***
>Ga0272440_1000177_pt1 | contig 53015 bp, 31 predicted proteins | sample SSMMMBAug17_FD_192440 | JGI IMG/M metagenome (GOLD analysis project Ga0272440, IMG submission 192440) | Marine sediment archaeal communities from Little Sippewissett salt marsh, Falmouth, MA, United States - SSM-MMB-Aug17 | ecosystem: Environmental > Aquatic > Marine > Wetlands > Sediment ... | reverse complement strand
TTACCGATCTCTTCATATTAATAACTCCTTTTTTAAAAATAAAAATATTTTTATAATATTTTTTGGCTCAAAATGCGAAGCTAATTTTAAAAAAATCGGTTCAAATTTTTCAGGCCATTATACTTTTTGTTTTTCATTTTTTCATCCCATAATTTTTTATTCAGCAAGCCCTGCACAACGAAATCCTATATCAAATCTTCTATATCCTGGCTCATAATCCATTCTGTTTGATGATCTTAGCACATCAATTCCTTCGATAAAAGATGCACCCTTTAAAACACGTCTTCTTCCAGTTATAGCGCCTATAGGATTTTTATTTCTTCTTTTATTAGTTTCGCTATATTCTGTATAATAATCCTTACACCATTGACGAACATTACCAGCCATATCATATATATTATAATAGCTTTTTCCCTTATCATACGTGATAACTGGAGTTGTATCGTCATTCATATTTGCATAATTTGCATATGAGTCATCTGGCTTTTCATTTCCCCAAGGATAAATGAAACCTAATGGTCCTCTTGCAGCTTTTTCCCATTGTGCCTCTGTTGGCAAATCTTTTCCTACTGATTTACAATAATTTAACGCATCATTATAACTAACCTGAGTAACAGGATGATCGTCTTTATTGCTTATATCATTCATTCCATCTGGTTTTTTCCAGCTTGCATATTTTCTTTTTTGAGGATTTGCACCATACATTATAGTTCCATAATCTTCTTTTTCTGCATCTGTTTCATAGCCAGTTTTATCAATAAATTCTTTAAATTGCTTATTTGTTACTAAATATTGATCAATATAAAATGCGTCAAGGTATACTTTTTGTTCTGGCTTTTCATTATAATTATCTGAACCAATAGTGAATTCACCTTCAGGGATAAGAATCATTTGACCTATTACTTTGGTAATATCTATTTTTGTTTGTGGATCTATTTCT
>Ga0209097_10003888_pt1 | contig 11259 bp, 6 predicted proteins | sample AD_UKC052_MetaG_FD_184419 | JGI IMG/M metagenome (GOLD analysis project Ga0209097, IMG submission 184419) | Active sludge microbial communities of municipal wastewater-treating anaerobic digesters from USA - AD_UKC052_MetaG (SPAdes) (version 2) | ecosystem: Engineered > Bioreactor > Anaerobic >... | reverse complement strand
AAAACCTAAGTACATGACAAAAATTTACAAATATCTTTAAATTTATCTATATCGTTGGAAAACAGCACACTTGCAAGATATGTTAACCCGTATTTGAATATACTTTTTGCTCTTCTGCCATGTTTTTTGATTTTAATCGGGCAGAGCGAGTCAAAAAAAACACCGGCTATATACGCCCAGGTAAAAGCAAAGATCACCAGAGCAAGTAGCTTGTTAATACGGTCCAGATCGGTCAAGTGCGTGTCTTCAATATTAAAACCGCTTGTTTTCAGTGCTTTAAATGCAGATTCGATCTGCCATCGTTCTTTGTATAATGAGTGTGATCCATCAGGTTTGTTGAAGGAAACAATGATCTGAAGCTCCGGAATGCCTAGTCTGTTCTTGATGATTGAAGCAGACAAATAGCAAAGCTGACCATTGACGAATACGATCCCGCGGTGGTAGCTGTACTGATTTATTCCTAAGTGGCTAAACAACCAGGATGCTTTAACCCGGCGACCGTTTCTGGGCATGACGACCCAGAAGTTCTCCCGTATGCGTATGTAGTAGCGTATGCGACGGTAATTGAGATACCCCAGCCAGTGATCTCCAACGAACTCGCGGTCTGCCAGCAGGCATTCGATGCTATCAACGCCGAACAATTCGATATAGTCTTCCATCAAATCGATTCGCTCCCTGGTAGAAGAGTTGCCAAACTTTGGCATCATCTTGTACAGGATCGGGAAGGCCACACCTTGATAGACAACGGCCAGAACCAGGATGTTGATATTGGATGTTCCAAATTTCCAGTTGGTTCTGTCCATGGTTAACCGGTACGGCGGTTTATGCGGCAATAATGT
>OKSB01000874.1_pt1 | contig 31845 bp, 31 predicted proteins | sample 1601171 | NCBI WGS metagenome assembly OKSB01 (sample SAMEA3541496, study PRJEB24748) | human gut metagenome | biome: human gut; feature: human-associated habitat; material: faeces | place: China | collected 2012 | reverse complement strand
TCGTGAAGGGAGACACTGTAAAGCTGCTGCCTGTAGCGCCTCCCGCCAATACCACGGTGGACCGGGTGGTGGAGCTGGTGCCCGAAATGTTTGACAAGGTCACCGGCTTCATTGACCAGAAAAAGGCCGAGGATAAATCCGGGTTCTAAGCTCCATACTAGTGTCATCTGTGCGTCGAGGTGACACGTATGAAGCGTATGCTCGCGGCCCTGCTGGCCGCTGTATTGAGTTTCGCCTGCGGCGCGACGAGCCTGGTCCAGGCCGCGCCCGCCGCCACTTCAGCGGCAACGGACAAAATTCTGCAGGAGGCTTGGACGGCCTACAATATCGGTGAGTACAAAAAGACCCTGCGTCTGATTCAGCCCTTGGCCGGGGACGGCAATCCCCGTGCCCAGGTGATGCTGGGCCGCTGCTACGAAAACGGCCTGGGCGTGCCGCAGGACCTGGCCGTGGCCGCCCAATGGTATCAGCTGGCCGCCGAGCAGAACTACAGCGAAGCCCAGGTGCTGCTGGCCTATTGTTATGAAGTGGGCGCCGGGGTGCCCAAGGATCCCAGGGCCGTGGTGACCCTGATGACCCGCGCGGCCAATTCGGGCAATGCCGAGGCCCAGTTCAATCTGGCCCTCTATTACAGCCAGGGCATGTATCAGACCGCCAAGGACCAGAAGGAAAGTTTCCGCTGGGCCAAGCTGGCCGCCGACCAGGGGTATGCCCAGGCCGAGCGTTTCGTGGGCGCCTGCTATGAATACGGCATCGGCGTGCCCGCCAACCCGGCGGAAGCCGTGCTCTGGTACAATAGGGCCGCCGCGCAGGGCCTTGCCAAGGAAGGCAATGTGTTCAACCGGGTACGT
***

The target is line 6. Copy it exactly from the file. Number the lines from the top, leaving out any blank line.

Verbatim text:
TCGTGAAGGGAGACACTGTAAAGCTGCTGCCTGTAGCGCCTCCCGCCAATACCACGGTGGACCGGGTGGTGGAGCTGGTGCCCGAAATGTTTGACAAGGTCACCGGCTTCATTGACCAGAAAAAGGCCGAGGATAAATCCGGGTTCTAAGCTCCATACTAGTGTCATCTGTGCGTCGAGGTGACACGTATGAAGCGTATGCTCGCGGCCCTGCTGGCCGCTGTATTGAGTTTCGCCTGCGGCGCGACGAGCCTGGTCCAGGCCGCGCCCGCCGCCACTTCAGCGGCAACGGACAAAATTCTGCAGGAGGCTTGGACGGCCTACAATATCGGTGAGTACAAAAAGACCCTGCGTCTGATTCAGCCCTTGGCCGGGGACGGCAATCCCCGTGCCCAGGTGATGCTGGGCCGCTGCTACGAAAACGGCCTGGGCGTGCCGCAGGACCTGGCCGTGGCCGCCCAATGGTATCAGCTGGCCGCCGAGCAGAACTACAGCGAAGCCCAGGTGCTGCTGGCCTATTGTTATGAAGTGGGCGCCGGGGTGCCCAAGGATCCCAGGGCCGTGGTGACCCTGATGACCCGCGCGGCCAATTCGGGCAATGCCGAGGCCCAGTTCAATCTGGCCCTCTATTACAGCCAGGGCATGTATCAGACCGCCAAGGACCAGAAGGAAAGTTTCCGCTGGGCCAAGCTGGCCGCCGACCAGGGGTATGCCCAGGCCGAGCGTTTCGTGGGCGCCTGCTATGAATACGGCATCGGCGTGCCCGCCAACCCGGCGGAAGCCGTGCTCTGGTACAATAGGGCCGCCGCGCAGGGCCTTGCCAAGGAAGGCAATGTGTTCAACCGGGTACGT